Also not encouraging was his comments a few years ago about how action sequences don't interest him anymore.


The action may not be Minority Report's strongest point, but the spyder sequence in that film is an all-timer (though I suppose that's less fight-y fight and more suspense).  Similarly, the first tripod attack and the attack on the ferry in War of the Worlds are both tremendous pieces of direction.

 

Spielberg still really knows how to control the build and flow of a setpiece, and his visual clarity remains pretty unparalleled.  Hell, the "Tea with the Queen" sequence in The BFG shows he can even apply that level of suspense and control to, well, a fart joke.

post #155 of 213
Quote:
Originally Posted by Dent6084 View Post
 

Spielberg still really knows how to control the build and flow of a setpiece, and his visual clarity remains pretty unparalleled.  Hell, the "Tea with the Queen" sequence in The BFG shows he can even apply that level of suspense and control to, well, a fart joke.

That scene is a simple masterclass in staging, coverage, and editing.  Such a well constructed series of beats.  And all, as you say, in service of a fart joke... but it's a good one!

post #156 of 213
Quote:
Originally Posted by Mangy View Post

I feel like this implies that Spielberg is kinda resting on his laurels, and I'm not seeing that at all.
Not at all.

You're talking about effort. I'm talking about artistic inspiration.
post #157 of 213
There's also stuff I've heard about a lot of Tin Tin being pretty much co-directed by Jackson.

Who knows if it's true? What movies did he have coming out around that time?
post #158 of 213
Quote:
Originally Posted by mcnooj82 View Post

There's also stuff I've heard about a lot of Tin Tin being pretty much co-directed by Jackson.

Who knows if it's true? What movies did he have coming out around that time?


I think it's certainly true that Spielberg collaborated closely with Jackson (as Jackson had more experience with motion capture work), but I've seen nothing to indicate anything even close to co-director status.  As for what Jackson was up to, he was in post on THE LOVELY BONES during the TINTIN shoot.  At least as far as I'm aware.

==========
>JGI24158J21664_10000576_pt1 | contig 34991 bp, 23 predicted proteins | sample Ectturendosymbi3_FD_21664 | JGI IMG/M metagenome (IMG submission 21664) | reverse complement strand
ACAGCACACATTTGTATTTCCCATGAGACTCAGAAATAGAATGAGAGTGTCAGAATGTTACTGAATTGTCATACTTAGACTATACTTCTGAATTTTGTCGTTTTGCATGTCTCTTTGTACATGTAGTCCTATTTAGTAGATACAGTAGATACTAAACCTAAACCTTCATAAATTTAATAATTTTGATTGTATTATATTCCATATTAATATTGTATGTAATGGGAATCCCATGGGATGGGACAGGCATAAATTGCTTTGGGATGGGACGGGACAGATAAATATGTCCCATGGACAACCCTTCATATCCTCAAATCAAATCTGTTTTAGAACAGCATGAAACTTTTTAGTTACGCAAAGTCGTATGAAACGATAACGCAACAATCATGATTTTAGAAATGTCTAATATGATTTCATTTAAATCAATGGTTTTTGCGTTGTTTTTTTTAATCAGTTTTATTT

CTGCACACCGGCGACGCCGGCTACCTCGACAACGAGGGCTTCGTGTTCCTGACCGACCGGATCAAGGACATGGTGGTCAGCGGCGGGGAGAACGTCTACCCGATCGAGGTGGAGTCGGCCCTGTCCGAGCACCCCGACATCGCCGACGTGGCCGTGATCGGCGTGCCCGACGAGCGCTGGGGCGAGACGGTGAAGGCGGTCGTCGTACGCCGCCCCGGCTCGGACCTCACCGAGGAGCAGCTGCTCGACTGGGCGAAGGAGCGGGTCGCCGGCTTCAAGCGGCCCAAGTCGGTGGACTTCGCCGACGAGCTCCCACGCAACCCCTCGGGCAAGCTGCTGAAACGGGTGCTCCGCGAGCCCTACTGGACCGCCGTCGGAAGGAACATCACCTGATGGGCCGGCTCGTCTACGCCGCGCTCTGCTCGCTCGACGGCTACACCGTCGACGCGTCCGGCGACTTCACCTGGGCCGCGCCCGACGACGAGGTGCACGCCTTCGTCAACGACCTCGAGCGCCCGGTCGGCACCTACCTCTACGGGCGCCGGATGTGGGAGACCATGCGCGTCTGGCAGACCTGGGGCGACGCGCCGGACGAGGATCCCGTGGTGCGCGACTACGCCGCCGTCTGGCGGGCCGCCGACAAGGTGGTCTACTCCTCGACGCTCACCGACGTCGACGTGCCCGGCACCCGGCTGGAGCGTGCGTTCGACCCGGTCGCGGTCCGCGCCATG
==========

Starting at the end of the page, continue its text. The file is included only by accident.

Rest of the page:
post #159 of 213
Because so much of animated films are meetings and reviews of iteration after iteration of shots.

So how busy was Spielberg with other films around then?

Kinda like how Wes Anderson directed Fantastic Mr Fox over webcam and he had to have someone really taking the day to day responsibilities on the production in his stead.
post #160 of 213
I suppose I should watch Tintin. I didn't realize it had anything to do with Spielberg OR Jackson.

I got some real big/weird blind spots in the film awareness department..
post #161 of 213
And the screenplay was by Edgar Wright and Joe Cornish!

It has Pegg and Frost!
post #162 of 213

Quote:

Originally Posted by Agentsands77 View Post


Not at all.

You're talking about effort. I'm talking about artistic inspiration.

I feel like effort and artistic inspiration are intertwined. There are times where maybe Spielberg is straining to make bad screenplays/stories work, but aside from helping his buddies and doing time on mandated sequels, I feel like that inspiration has always been there. Maybe the issue is Spielberg's skill doesn't elevate lumpy screenplays, but there's only been a few films (Crystal Skull / Lost World), where I felt his disconnect from the story.

 

Maybe the issue is his sacrifice for skill over pacing? I felt that during War Horse, even though I liked that movie.